The showdown over state prosecutors’ demands for the news-gathering materials of Northwestern University student journalists may be resolved without confronting the core issue of the students’ entitlement to protection under the Illinois reporter shield law.
Lawyers for Anthony McKinney, whose conviction in the 1978 shooting death of a Chicago security guard was the subject of the student journalists’ investigation, have decided not to rely on three witnesses whose testimony is central to prosecutors’ subpoena to the Medill Innocence Project.
The Project is part of Northwestern’s journalism school, and students enrolled in Prof. David Protess’ investigative reporting class work as a team gathering information about criminal convictions that have been called into question.
On Wednesday, lawyers for the Project told the Cook County, Illinois, court that prosecutors’ demands have been mooted by the McKinney legal team’s decision not to focus on three witnesses, interviewed by the Medill students, who gave statements implicating other suspects and exonerating McKinney.
The State’s Attorney argued that disclosure of the students’ notes, interview tapes and other newsgathering materials — which normally can be withheld under the Illinois reporter’s privilege — was necessary to establish whether the students had induced two of the witnesses to shade their stories, in hopes of receiving higher grades. Eighteen leading journalism organizations and professional media companies, including the Student Press Law Center, jumped to support the Northwestern journalists with friend-of-the-court briefs, defending the students’ work as legitimately journalistic.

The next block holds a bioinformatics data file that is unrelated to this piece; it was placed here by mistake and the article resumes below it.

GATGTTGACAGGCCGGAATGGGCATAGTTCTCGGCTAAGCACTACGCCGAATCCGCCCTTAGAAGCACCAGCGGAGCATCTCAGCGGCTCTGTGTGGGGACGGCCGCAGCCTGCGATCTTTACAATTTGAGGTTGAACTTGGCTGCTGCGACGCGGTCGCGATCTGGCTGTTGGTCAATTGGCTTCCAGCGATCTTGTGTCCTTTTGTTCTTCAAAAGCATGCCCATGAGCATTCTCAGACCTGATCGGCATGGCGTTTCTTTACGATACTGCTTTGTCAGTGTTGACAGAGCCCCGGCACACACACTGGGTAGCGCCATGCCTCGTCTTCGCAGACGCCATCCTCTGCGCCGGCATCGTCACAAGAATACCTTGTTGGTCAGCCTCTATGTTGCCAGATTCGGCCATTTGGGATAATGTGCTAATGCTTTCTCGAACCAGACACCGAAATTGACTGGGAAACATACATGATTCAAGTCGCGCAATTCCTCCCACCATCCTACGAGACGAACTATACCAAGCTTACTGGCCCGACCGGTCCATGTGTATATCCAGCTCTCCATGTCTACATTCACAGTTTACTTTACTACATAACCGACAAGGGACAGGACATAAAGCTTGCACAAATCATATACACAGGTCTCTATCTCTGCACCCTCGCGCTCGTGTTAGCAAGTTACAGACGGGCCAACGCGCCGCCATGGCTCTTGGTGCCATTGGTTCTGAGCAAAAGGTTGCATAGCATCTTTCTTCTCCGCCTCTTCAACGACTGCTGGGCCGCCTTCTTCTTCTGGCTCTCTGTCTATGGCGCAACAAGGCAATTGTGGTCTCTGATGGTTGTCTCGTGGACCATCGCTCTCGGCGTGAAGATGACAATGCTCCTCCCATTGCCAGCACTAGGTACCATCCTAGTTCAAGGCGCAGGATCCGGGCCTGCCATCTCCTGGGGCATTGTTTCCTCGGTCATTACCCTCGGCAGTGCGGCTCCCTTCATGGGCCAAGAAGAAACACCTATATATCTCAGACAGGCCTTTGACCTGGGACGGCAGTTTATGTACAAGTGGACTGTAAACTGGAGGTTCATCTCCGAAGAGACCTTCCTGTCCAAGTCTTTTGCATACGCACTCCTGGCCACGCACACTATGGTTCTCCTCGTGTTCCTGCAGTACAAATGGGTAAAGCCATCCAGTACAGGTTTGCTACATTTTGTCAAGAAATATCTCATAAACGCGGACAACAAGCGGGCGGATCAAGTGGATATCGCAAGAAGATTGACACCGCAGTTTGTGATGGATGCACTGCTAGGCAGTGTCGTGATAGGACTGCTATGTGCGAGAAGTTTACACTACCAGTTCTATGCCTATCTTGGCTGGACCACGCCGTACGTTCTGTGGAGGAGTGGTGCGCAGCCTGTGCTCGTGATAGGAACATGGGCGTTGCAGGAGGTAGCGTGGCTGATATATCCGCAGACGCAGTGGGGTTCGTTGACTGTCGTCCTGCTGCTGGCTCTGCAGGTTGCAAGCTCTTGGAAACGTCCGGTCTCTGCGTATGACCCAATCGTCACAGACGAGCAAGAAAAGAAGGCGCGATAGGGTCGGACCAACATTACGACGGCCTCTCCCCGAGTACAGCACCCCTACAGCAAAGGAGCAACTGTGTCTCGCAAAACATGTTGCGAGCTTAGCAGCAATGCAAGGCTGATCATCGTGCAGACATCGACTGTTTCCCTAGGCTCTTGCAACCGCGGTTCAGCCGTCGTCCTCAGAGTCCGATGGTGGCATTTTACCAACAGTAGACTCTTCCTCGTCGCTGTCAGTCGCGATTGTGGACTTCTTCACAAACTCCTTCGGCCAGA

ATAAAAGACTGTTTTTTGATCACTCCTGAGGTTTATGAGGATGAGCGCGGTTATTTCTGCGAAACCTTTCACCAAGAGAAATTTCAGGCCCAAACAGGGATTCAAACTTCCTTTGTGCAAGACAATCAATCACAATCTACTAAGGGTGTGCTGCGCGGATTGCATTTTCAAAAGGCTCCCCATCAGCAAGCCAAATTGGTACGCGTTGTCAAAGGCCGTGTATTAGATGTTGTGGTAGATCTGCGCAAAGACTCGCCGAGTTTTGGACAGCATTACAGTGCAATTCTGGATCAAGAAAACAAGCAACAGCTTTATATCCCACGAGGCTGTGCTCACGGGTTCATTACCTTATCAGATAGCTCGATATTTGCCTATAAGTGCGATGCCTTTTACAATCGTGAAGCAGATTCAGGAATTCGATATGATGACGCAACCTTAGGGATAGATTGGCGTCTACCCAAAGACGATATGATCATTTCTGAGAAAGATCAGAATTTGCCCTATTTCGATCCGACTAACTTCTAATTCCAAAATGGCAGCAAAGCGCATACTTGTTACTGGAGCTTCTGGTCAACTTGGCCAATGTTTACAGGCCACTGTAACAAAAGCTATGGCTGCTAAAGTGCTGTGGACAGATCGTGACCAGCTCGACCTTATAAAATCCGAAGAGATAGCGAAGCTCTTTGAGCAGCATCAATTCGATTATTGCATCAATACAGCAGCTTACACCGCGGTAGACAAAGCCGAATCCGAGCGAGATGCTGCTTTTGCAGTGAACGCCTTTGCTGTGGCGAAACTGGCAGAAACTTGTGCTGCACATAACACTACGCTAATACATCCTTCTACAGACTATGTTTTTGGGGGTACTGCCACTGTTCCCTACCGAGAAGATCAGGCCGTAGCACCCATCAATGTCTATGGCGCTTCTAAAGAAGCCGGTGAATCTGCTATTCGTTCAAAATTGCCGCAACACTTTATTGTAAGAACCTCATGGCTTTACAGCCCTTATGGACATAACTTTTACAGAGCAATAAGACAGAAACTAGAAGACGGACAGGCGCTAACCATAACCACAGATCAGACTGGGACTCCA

The defense team’s refocused strategy may provide the Cook County Circuit Court with a way out of a troublesome evidentiary dispute that has overshadowed the larger and more important issue of McKinney’s entitlement to a new trial.
“I hope we can put an end to this sideshow, but that’s up to the prosecutors now,” Protess, a veteran investigative journalist and the founder and director of the Medill Innocence Project, told The Daily Northwestern.
The national attention drawn to the Northwestern students’ plight has benefited all student journalists by showcasing the professional-caliber reporting being done on campuses, and the urgency of a professional-strength reporter’s privilege to protect it.
Many state shield laws limit their coverage to those receiving substantial pay — which would leave a Medill-type project vulnerable — and students’ status under a proposed federal reporter shield remains in question. Regardless of how the Medill subpoena is resolved, student journalists should use their editorial soapbox to let state and federal legislators know that a journalist’s ability to protect confidences cannot depend on the size of his paycheck.